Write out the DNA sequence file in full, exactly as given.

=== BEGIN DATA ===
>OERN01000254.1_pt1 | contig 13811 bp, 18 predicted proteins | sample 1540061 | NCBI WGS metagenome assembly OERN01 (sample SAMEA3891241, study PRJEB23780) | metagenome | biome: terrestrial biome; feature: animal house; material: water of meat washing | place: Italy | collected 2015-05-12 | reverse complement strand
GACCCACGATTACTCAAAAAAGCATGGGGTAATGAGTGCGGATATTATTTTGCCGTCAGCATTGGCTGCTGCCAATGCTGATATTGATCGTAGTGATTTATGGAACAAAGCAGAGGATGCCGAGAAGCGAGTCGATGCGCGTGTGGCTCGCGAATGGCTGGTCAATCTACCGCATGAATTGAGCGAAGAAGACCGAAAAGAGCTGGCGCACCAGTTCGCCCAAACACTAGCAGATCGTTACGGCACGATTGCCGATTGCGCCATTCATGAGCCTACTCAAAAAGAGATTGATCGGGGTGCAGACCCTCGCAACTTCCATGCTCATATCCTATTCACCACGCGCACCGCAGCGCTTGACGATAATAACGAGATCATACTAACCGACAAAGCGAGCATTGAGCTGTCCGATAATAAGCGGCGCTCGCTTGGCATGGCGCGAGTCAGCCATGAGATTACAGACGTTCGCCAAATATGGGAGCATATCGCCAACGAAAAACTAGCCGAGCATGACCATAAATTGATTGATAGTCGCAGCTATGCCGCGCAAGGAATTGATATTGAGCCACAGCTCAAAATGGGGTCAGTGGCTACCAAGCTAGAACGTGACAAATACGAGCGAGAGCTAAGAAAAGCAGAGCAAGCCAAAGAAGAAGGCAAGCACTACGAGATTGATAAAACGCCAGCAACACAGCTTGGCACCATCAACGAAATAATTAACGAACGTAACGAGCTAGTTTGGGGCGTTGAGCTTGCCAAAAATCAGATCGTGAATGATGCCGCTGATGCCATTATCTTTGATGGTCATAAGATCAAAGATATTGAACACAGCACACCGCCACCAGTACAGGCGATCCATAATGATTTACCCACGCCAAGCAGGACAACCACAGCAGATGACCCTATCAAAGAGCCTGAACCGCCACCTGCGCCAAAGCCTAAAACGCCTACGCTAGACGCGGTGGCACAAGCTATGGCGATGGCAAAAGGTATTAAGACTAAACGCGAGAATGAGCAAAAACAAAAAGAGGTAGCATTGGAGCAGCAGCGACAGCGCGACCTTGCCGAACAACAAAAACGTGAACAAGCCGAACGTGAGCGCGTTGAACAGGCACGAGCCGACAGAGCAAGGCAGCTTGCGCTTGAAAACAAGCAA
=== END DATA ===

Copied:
>OERN01000254.1_pt1 | contig 13811 bp, 18 predicted proteins | sample 1540061 | NCBI WGS metagenome assembly OERN01 (sample SAMEA3891241, study PRJEB23780) | metagenome | biome: terrestrial biome; feature: animal house; material: water of meat washing | place: Italy | collected 2015-05-12 | reverse complement strand
GACCCACGATTACTCAAAAAAGCATGGGGTAATGAGTGCGGATATTATTTTGCCGTCAGCATTGGCTGCTGCCAATGCTGATATTGATCGTAGTGATTTATGGAACAAAGCAGAGGATGCCGAGAAGCGAGTCGATGCGCGTGTGGCTCGCGAATGGCTGGTCAATCTACCGCATGAATTGAGCGAAGAAGACCGAAAAGAGCTGGCGCACCAGTTCGCCCAAACACTAGCAGATCGTTACGGCACGATTGCCGATTGCGCCATTCATGAGCCTACTCAAAAAGAGATTGATCGGGGTGCAGACCCTCGCAACTTCCATGCTCATATCCTATTCACCACGCGCACCGCAGCGCTTGACGATAATAACGAGATCATACTAACCGACAAAGCGAGCATTGAGCTGTCCGATAATAAGCGGCGCTCGCTTGGCATGGCGCGAGTCAGCCATGAGATTACAGACGTTCGCCAAATATGGGAGCATATCGCCAACGAAAAACTAGCCGAGCATGACCATAAATTGATTGATAGTCGCAGCTATGCCGCGCAAGGAATTGATATTGAGCCACAGCTCAAAATGGGGTCAGTGGCTACCAAGCTAGAACGTGACAAATACGAGCGAGAGCTAAGAAAAGCAGAGCAAGCCAAAGAAGAAGGCAAGCACTACGAGATTGATAAAACGCCAGCAACACAGCTTGGCACCATCAACGAAATAATTAACGAACGTAACGAGCTAGTTTGGGGCGTTGAGCTTGCCAAAAATCAGATCGTGAATGATGCCGCTGATGCCATTATCTTTGATGGTCATAAGATCAAAGATATTGAACACAGCACACCGCCACCAGTACAGGCGATCCATAATGATTTACCCACGCCAAGCAGGACAACCACAGCAGATGACCCTATCAAAGAGCCTGAACCGCCACCTGCGCCAAAGCCTAAAACGCCTACGCTAGACGCGGTGGCACAAGCTATGGCGATGGCAAAAGGTATTAAGACTAAACGCGAGAATGAGCAAAAACAAAAAGAGGTAGCATTGGAGCAGCAGCGACAGCGCGACCTTGCCGAACAACAAAAACGTGAACAAGCCGAACGTGAGCGCGTTGAACAGGCACGAGCCGACAGAGCAAGGCAGCTTGCGCTTGAAAACAAGCAA